Camp Cotton, Texas 7/21/1916

Dear Em

Have just come in from a hard four hour drill, and take it from me your letter came in just right. I am glad you gave me a little scoulding for writing the way I have been writing, for it seems right after I sent that letter, I have been getting mail from some one of you every day. I got a letter from Mary Higgins, and I intend to answer it. I wrote a letter to Little Mary last week so I guess she has got it by this time. I have not yet received the candy or the letter from Henry, and I will be expecting them anytime now. As for the girl nuf ced. She is a good kid, and dancer and you know that is just my style. She writes very cheering letters and she writes them often too! If you are thinking of me, and you sertainly show it in your letters, what must I be doing away down here of you.

You said it, when you spoke of my taking care of my self. I did think I was going to be sick at first but I took things easy and now, if it was not for the heat of the day, I wouldn’t mind it at all. It is just as you say about answering to quickly, but I have to keep cool with the recruits for it has been my job ever since we struck here to handle these fellows. And say it is some job. Some of them try to get in right with me, (and they are good fellows too) but I have to hold them off, and to do this I howl at them more than the others. This is a fine job isn’t it? Well the sooner I make soldiers of them the sooner I’m done with it so I am working like the devil to accomplish this. I’ve got to go out tonight again to teach them how to shoot. OH what a job, but it is part of the game, so what is the use of thinking of it.

Tell the Studdley girls that I am feeling fine and return my regards them. I sent Mrs. Holland, (and the family) a letter and I hope they have received it by this time.

Tell pa to enjoy himself this week and I am going to try from now on to make this work down here, just play a far a fatigue is conserned.

Well I’ll close in the best of health and spirits. Tell Henry to be sure and write.

With love

Sam.

© Copyright 2008 by Richard Landers, All Rights Reserved. No reproduction without permission.

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From Em, Charlestown Mass. 7/21/1916

Dear Sam.

Recieved your nice long letter and had Bert sharpen my pencil to ans. it with. I have sent you a few papers but now I’ll only send you the Malitia news. I was up to the pictures last night as I stated in my letter and the picture was good. It showed Gen. Cole telephonning and stated that the fellows were all in their armories in 48 hours. It showed the malitia marching through Haymarket Square. It showed the fellow in Co. C. getting married in the rain. It then showed them taking down the tents and marching away. There was the rookies marching and doing exercises and they looked funny.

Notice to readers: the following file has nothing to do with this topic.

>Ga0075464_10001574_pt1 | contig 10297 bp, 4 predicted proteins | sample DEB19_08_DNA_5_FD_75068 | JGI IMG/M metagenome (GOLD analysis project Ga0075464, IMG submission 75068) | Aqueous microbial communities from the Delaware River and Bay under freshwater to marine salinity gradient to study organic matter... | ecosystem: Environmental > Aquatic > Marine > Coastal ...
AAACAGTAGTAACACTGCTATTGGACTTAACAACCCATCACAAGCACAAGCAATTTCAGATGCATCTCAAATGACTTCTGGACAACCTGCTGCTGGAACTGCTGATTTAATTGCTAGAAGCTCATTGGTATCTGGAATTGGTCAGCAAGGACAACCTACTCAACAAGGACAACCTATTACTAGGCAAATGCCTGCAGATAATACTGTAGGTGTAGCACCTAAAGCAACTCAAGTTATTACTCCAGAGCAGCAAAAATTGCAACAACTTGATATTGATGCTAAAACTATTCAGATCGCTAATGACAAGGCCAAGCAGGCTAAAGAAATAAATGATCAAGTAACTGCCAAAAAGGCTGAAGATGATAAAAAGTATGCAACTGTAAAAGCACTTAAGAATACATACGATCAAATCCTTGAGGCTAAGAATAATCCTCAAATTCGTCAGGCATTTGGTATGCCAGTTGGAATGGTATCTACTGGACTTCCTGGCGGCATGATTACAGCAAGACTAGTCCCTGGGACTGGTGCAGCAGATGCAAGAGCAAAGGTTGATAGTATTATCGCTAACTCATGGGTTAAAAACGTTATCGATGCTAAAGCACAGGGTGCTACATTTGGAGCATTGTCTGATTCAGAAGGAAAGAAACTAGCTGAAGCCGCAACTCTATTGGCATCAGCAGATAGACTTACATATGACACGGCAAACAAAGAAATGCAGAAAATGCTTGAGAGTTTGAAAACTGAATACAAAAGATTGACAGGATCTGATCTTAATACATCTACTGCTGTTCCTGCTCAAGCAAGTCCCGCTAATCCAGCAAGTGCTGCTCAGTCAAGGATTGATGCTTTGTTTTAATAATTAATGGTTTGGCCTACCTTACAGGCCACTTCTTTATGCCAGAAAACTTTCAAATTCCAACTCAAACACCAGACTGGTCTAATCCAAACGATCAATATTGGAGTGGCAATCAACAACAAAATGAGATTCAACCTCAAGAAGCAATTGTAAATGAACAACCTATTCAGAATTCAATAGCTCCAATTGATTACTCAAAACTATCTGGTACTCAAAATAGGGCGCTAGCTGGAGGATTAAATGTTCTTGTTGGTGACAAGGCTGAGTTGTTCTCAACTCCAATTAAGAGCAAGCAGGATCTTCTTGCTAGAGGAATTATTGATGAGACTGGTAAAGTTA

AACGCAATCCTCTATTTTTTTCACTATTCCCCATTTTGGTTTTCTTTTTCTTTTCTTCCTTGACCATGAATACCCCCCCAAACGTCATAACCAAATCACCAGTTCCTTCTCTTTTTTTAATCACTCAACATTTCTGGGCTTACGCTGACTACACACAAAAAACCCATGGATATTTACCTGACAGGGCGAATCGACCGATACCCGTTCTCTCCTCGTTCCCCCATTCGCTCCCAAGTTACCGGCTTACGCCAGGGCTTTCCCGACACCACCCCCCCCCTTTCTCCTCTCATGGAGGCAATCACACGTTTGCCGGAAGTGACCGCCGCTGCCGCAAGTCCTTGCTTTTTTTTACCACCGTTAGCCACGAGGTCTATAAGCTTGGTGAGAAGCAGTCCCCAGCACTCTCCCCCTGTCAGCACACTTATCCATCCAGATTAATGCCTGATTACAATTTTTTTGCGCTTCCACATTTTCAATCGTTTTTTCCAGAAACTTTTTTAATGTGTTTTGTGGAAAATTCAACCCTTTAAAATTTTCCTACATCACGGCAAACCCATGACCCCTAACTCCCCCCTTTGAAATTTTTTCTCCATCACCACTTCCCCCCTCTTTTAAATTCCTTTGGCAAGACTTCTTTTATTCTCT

Little Mary got home and came up with me and when they were showing the review parade Mary kept saying “Is Sam gone by yet?” I was explaining to her about it and I told her I was down there. Meaning Framingham. And then she wanted me to take her to see you next Sun. But of course I told her I couldn’t. When it showed the fellows marching over the field to the train I told her they were going to Mexico. And she hollered out, “And did they have to march all the way?” Then it showed them loading the trains and she said, “If they walked they’d be tired wouldn’t they?” You can imagine the fun I had.

Yes I understand your letter all right and when you tell about your drills and guard duty ets it makes the letter very interesting. Tell Corp. Marks I was asking for him and glad he is feeling well. Also give Walter Kingsman my best regards. I hope you enjoyed your trip to M. and also glad you took no time in tripping back again. Your some busy guy alright but still its better to be over some one than to have them all over you.

I hope you get your picture all right and be sure and send it home because you know it will be saved here. I’ll send Henry’s picture as soon as I get it and also one of Mary’s. When you go to El Paso sent home some sort of a souvernier if you can. Anything at all will be excepted. I glad you had a chance to dress up and Im also glad your wise enough to can all unnecessary work such as base-ball.

I took your post cards in the shop to show the girls and they thought it was good of you to send them home. Mary is very anxious for me to stop writing so she can write, too, but I going to fill up this paper anyway. Pa recieved a postcard from Bill’s son who is in Fort Bliss. It was good of him wasn’t it? Pa is feeling good and when he got through reading your letter he said it was a fine composition. Of course we read your letters before we sit down to supper and then talk it over.

You are certainly doing fine in writing and when I don’t have to wait for and ans. from my last and you don’t either it keeps us close together and I don’t relize even yet that you’re so far away. As long as we have something to say every day to each other we will be all right.

Will have to close now wishing you the best of health. I am going to help Mary with her letter now but will only spell the big words for her.

With Love from all

Em.

© Copyright 2009 by Richard Landers, All Rights Reserved. No reproduction without permission.